Colon cancer is something general surgeons see often as it is the third most common cancer in both men and females. In men the three most common cancers in order are prostate, lung, and colorectal. In females the three most common cancers are breast, lung, and colorectal. As you can see, general surgeons deal with almost half of these in the form of breast and colorectal cancer. Lung cancer is often inoperable while prostate cancer is for urologists to deal with.

Finally we have organ transplants. General surgeons are responsible for transplanting organs such as kidneys, liver, and pancreas. There are indications for each of course that are too complex to be discussed here, but if you’re receiving a transplant or donating one then the person performing the procedure will be a general surgeon. It should be noted that not all general surgeons perform transplants as these procedures are a little more complicated and often require additional training so you’ll find particular surgeons who are more adept at performing transplants than others.

Surgeons are not just responsible for what happens in the operating room. They’re responsible for preparing the patient before the procedure and making sure they’re okay after the procedure. Before the operation they’ll check that the patient’s general condition is stable and that if it isn’t then they’ll make special preparations for that during surgery. They’ll also know to prepare blood bags if necessary. After the operation it’s their job to check the patient’s condition, make sure the wound is healing properly and that no complications have happened.

There are other kinds of procedures that general surgeons might perform although it’s preferred that they’re left to those who are specialized in them. Vascular surgeons are better trained at dealing with vascular pathologies and pediatric surgeons are the best people to operate on children and infants. In a given situation a general surgeon will be able to do the job, but it’s always better to have someone with more experience and training to do it.

History of general surgery

Surgery has been around forever. There’s evidence that Neandertals made holes in their skulls in order to relieve high pressure inside them. This is a procedure we still perform to this day although now we have a name for it “creating a burr hole.” There’s also the difference in tools and sterilization obviously. It’s easy to believe that surgery has been around for as long as people have lived. Sometimes it’s instinctual. If you have a growing mass on your arm and you remove it then that’s surgery. If you have an abscess that’s causing severe pain and you cut it open then that’s also surgery.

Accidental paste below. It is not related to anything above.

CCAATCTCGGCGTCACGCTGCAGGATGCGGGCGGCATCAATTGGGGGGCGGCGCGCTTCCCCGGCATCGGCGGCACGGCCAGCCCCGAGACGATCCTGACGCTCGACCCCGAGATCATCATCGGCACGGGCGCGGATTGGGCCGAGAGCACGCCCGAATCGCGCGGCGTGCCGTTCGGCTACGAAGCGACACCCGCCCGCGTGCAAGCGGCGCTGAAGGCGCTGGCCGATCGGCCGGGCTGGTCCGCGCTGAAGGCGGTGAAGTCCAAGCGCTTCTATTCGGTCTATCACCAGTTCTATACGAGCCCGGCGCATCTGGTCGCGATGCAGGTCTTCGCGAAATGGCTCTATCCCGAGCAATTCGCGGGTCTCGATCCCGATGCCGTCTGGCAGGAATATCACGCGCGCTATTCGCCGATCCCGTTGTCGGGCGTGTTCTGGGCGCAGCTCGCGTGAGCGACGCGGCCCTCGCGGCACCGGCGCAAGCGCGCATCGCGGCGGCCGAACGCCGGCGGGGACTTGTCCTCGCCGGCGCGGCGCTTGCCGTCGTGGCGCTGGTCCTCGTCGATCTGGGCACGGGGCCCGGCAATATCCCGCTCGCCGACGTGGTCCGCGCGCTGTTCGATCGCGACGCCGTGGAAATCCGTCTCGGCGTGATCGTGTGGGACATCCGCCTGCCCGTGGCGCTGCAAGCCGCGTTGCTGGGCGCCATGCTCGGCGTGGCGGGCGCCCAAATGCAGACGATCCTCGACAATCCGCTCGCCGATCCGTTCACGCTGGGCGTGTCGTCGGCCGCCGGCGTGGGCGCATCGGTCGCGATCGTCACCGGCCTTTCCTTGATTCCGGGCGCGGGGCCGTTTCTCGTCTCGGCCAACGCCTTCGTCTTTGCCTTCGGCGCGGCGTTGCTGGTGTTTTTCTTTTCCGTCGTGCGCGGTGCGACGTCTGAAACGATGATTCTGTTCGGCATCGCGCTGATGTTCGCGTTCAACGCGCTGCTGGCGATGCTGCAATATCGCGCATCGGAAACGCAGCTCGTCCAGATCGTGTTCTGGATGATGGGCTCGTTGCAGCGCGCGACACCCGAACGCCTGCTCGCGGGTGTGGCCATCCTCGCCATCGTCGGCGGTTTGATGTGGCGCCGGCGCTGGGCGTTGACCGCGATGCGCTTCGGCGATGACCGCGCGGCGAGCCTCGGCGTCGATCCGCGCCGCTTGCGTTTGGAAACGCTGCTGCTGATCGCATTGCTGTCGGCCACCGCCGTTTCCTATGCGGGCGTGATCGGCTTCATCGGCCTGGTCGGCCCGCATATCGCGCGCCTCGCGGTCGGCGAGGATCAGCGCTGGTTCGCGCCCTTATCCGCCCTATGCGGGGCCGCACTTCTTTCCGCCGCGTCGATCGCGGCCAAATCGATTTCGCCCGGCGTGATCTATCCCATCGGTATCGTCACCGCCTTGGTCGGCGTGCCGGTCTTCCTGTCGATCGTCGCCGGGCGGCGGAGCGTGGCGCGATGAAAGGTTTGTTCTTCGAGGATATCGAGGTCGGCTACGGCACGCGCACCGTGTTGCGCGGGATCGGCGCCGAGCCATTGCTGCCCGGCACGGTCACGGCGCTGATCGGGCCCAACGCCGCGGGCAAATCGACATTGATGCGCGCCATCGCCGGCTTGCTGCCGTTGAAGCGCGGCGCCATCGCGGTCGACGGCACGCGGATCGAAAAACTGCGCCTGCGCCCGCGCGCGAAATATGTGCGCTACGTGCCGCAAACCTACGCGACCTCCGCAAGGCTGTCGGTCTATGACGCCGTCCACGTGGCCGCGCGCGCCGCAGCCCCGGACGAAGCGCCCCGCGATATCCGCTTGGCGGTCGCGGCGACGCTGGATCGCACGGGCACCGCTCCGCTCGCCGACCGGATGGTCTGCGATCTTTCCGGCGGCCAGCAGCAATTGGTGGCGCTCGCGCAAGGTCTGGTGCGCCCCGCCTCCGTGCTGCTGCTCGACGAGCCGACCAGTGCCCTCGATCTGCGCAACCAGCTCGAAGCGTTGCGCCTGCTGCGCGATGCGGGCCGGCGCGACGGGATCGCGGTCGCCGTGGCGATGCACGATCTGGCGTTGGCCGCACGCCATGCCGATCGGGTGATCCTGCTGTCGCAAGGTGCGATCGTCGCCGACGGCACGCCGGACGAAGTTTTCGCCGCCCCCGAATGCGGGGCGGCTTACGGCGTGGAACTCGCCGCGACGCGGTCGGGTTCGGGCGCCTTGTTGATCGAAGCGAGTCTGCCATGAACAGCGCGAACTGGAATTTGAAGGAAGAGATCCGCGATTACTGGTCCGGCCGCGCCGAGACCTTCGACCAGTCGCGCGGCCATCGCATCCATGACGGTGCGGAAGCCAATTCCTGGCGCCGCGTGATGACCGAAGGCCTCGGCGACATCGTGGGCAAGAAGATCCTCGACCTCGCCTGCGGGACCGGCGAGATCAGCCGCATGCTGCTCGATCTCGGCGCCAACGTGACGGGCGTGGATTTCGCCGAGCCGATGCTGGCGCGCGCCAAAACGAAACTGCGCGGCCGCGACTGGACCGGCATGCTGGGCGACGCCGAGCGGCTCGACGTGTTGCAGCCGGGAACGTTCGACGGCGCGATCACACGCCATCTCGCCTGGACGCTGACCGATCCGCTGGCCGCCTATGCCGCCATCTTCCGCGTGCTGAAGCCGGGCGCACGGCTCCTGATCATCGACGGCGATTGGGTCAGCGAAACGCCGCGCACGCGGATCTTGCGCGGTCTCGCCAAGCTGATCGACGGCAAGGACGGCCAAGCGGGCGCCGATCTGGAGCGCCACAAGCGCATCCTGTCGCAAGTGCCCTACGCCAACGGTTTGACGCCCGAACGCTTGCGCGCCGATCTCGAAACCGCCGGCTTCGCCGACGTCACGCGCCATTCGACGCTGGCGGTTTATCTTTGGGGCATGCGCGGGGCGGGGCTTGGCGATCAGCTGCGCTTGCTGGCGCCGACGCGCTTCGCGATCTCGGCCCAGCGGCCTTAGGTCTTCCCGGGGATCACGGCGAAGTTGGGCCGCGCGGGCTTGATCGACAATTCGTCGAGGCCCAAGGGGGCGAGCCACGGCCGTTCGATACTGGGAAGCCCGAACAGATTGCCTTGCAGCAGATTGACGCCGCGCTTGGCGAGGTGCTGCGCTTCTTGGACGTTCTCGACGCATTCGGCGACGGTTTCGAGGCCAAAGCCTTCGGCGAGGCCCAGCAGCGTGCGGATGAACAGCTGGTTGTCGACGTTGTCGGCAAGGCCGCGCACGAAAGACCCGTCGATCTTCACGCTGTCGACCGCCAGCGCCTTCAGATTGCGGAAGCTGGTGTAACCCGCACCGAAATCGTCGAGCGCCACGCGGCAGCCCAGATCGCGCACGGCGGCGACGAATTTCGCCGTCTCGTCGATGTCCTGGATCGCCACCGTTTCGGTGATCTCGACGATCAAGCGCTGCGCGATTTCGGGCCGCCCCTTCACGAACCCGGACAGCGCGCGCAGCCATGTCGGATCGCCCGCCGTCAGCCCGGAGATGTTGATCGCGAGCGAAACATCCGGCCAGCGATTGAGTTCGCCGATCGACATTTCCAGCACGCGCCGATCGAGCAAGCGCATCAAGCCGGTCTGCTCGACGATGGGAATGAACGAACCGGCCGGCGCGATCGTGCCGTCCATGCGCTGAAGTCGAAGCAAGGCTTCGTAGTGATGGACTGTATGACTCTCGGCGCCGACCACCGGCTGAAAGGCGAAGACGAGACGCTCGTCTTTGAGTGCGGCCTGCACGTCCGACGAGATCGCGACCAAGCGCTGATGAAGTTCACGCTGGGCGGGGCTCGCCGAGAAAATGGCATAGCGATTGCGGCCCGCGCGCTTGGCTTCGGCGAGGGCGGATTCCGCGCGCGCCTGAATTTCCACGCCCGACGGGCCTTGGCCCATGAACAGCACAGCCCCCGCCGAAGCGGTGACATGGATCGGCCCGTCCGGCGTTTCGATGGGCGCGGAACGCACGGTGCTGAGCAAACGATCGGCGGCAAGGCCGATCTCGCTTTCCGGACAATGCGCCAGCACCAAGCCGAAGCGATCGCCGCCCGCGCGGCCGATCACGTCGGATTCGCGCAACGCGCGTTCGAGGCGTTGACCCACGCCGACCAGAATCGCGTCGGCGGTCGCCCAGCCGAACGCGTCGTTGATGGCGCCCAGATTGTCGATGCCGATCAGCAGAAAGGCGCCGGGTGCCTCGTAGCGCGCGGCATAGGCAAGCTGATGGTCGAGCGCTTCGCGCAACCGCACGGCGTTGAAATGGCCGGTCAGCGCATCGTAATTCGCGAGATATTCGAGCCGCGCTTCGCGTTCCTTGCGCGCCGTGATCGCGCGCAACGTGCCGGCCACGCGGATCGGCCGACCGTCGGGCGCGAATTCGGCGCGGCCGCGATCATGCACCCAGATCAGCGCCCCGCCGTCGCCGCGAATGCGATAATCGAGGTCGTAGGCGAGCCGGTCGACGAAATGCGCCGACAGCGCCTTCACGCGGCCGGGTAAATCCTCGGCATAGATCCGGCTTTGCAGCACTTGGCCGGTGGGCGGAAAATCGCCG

There was a lag during medieval times and a little bit after that in medicine because the church in Europe codified the works of Galen and Aristotle as the basis for medicine and prevented the study and research of human anatomy and physiology otherwise. The problem wasn’t just that medical knowledge stalled because people couldn’t perform further studies, but the existing work of Galen and Aristotle wasn’t entirely correct. Galen for instance wasn’t allowed to dissect humans and most of the anatomy he described was based on that of animals. Things took a turn for the better when Leonardo Da Vinci and Vesalius came along. These two were able to describe the human anatomy more accurately as they started dissecting actual dead people (mostly illegally). Their work formed the basis for modern anatomy and showed that Galen’s work was often incorrect.

Moving along to the 1700s John Hunter came along and after studying human anatomy and performing his own dissections, he was able to start operating and was able to successfully surgically treat popliteal artery aneurysms. Aneurysms are dilated parts of an artery and popliteal artery aneurysms are those that arise from the popliteal artery which is located in the posterior aspect of the knee between the thigh and the leg. Surgery on the arms and legs is quite simple compared to surgery on the abdomen and GIT. Limb amputations in the 1840s would take seconds and there are still operating tables from that time present in museums that show saw marks from the amputation procedures.

Basically in a limb you’re operating in a much more confined space and there’s not much depth to it. In a limb you only have bones muscles, nerves, and blood vessels. In the abdomen there’s much more to worry about. Overall our abdomen is a much larger space than any space found in our limbs. Abdomens also have muscles, nerves, and blood vessels like arms and legs, but they have a multitude of organs in addition such as the stomach, spleen, liver, pancreas, small intestine, large intestine, kidneys, adrenal glands, and the ureter. Now if you injure a nerve or a blood vessel in the knee the area below the knee might die or become paralyzed. If you injure a nerve or a blood vessel in the abdomen then it could have several consequences because it could be supplying several organs. There’s also the difficulty of operating without injuring adjacent organs.

These are anatomical difficulties that surgeons face while operating on the abdomen, but let’s remember that a couple of hundred years ago we didn’t have painkillers and anesthesia while operating. Abdominal surgeries take time and the muscles of the abdomen are there to protect it. If you incise someone’s abdomen and operate for a while the pain will keep getting worse and the muscles will progressively contract until they close the incision and shut you out. This problem wasn’t present in limb surgery as it only took a few minutes.